min(2/eps,floor(flintmax))

That revision is only applicable for quarter precision.

I don’t know what totals the spam protection generates.

]]>I have revised the example with “lu” of my new version of MATLAB and thanks to your suggestion I have seen the answer: After the elimination of the second column, the last two entries in the third column are -1,-1. Due to finite precision arithmetic, the second one seems to be identified as greater and selected as pivot, which implies a second permutation: P34. Consequently, the permutation vector given by “lu” is now p=(1,4,2,3).

I see that, fortunately, there is no random interchange, only the effect of finite precision arithmetic (which, as we see, works a bit differently with the built-in function “lu” and with your teaching codes “lutx” and “lugui”).

I like these Pascal matrices very much for their interesting properties. For instance, when using Neville elimination (in exact arithmetic) all the entries revealed by elimination are equal to one. Using the expression of P. Koev, BD(A) = ones(n,n) if A is a Pascal matrix or order n.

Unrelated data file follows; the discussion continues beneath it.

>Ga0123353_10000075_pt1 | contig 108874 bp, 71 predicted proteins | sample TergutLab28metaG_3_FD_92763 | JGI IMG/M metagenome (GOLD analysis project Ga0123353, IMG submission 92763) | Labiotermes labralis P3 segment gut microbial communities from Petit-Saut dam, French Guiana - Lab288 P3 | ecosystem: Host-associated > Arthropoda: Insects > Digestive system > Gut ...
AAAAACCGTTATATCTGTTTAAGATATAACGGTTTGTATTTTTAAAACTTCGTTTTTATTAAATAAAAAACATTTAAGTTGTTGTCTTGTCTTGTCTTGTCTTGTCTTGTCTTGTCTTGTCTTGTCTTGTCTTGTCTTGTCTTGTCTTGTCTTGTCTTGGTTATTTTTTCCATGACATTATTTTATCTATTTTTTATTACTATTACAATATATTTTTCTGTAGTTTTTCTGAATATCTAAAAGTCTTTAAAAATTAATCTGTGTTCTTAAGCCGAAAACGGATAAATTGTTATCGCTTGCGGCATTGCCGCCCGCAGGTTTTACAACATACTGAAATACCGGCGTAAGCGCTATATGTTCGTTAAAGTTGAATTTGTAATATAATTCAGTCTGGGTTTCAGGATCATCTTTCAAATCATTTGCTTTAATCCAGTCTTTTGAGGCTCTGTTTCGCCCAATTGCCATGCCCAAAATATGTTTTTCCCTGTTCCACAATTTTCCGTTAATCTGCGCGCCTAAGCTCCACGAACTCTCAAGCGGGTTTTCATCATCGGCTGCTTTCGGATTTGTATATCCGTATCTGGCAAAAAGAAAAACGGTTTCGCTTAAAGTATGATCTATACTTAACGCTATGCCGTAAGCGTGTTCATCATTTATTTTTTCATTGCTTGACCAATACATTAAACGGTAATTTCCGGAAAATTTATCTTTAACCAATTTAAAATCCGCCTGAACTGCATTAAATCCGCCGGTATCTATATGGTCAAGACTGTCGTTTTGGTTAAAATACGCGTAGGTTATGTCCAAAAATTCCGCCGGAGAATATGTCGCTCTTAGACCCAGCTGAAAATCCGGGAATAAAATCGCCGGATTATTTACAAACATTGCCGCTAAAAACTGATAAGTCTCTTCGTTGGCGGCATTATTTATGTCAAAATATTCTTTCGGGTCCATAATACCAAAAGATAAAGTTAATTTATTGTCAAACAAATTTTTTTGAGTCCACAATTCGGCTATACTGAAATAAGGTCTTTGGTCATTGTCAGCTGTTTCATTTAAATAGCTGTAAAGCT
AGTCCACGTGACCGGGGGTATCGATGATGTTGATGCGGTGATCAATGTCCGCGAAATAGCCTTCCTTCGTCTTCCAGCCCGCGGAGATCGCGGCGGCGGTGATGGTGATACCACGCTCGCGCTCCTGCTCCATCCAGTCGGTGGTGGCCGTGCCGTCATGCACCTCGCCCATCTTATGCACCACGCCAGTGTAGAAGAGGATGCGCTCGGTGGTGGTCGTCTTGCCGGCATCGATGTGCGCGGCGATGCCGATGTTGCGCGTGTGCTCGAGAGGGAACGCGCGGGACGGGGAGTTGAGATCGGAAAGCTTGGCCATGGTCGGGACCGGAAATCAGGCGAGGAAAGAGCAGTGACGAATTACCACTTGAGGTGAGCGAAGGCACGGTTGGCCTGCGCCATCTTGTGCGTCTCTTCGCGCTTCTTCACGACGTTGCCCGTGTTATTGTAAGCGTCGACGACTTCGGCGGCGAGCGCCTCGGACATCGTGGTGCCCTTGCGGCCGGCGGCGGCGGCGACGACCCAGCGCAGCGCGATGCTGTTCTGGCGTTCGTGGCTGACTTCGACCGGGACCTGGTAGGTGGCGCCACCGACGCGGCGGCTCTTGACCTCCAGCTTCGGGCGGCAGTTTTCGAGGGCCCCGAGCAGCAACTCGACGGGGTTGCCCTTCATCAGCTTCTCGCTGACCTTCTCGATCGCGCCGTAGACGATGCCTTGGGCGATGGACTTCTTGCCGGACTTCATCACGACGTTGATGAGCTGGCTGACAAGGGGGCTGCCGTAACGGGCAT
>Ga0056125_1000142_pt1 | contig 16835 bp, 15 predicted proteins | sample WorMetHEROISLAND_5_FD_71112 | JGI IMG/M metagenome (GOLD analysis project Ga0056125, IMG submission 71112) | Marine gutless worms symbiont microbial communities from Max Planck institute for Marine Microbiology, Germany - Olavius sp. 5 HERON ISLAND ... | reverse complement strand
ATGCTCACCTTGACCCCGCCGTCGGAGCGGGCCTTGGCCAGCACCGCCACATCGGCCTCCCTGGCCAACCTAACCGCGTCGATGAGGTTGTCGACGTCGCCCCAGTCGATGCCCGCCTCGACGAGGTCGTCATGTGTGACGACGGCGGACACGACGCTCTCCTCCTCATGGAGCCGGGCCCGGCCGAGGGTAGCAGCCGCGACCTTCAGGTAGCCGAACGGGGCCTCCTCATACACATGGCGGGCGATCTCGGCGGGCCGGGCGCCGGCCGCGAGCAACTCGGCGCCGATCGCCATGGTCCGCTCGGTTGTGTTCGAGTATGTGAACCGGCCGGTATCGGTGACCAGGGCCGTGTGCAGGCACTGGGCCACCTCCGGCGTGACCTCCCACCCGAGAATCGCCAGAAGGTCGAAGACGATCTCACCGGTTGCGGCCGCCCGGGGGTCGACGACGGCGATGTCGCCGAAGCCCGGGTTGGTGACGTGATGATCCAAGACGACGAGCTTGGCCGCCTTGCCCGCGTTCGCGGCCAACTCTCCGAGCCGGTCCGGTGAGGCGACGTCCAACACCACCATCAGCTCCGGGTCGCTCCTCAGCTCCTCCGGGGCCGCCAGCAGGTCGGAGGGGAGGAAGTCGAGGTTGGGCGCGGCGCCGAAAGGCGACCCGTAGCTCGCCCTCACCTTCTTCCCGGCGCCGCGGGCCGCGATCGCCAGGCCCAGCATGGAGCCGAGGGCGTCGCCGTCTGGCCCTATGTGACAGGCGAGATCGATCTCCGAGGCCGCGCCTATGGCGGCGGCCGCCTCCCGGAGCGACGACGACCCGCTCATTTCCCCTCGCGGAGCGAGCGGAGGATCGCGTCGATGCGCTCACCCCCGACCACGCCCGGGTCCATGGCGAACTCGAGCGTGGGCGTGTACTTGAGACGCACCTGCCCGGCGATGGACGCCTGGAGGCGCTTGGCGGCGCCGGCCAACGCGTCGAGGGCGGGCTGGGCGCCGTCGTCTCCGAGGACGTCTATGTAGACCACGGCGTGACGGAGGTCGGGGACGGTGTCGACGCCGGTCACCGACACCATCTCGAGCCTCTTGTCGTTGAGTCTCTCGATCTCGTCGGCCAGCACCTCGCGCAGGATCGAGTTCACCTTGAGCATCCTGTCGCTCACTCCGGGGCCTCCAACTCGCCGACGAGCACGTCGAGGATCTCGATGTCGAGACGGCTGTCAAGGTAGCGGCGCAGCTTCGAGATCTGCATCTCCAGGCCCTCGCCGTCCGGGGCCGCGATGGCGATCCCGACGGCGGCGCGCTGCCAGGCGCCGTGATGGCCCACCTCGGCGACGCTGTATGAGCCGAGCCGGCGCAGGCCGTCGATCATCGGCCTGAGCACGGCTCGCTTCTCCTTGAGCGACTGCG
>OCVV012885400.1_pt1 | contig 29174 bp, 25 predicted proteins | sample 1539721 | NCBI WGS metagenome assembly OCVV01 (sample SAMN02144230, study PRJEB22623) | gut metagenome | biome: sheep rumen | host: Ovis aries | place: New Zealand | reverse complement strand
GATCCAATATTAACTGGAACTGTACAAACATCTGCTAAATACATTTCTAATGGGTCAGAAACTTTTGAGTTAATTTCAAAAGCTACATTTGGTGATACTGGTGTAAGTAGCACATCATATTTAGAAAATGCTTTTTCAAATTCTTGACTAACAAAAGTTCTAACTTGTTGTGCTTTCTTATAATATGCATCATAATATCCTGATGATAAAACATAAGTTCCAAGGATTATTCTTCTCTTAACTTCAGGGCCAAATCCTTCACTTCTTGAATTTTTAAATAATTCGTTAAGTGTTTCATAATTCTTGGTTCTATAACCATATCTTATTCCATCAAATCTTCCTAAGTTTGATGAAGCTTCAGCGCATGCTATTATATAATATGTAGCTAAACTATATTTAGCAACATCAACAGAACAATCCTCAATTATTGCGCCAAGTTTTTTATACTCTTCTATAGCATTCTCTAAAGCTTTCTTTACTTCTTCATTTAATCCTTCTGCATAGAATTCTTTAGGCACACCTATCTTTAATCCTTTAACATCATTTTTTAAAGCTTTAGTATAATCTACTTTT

Thank you again for your work. ]]>

A = [1 2; 1 1].

If A(1,1) is chosen as the first pivot, then

[1 0; 1 1]*[1 2; 0 -1] = A

But if A(2,1) is chosen as the first pivot, then

[1 0; 1 1]*[1 1; 0 1] = A([2 1],:)

Both are legitimate LU factorizations of A.

Different codes are free to make different choices.uu

Take a look at “lugui” from “Numerical Computing with MATLAB.

https://www.mathworks.com/matlabcentral/fileexchange/37976-numerical-computing-with-matlab

— Cleve ]]>

I would like to have your answer, which may be useful for many teachers/researchers. Thank you very much for your wonderful work. ]]>

Thanks for identifying yourself. I’m always happy to have an excuse to discuss floating point arithmetic.

— Cleve ]]>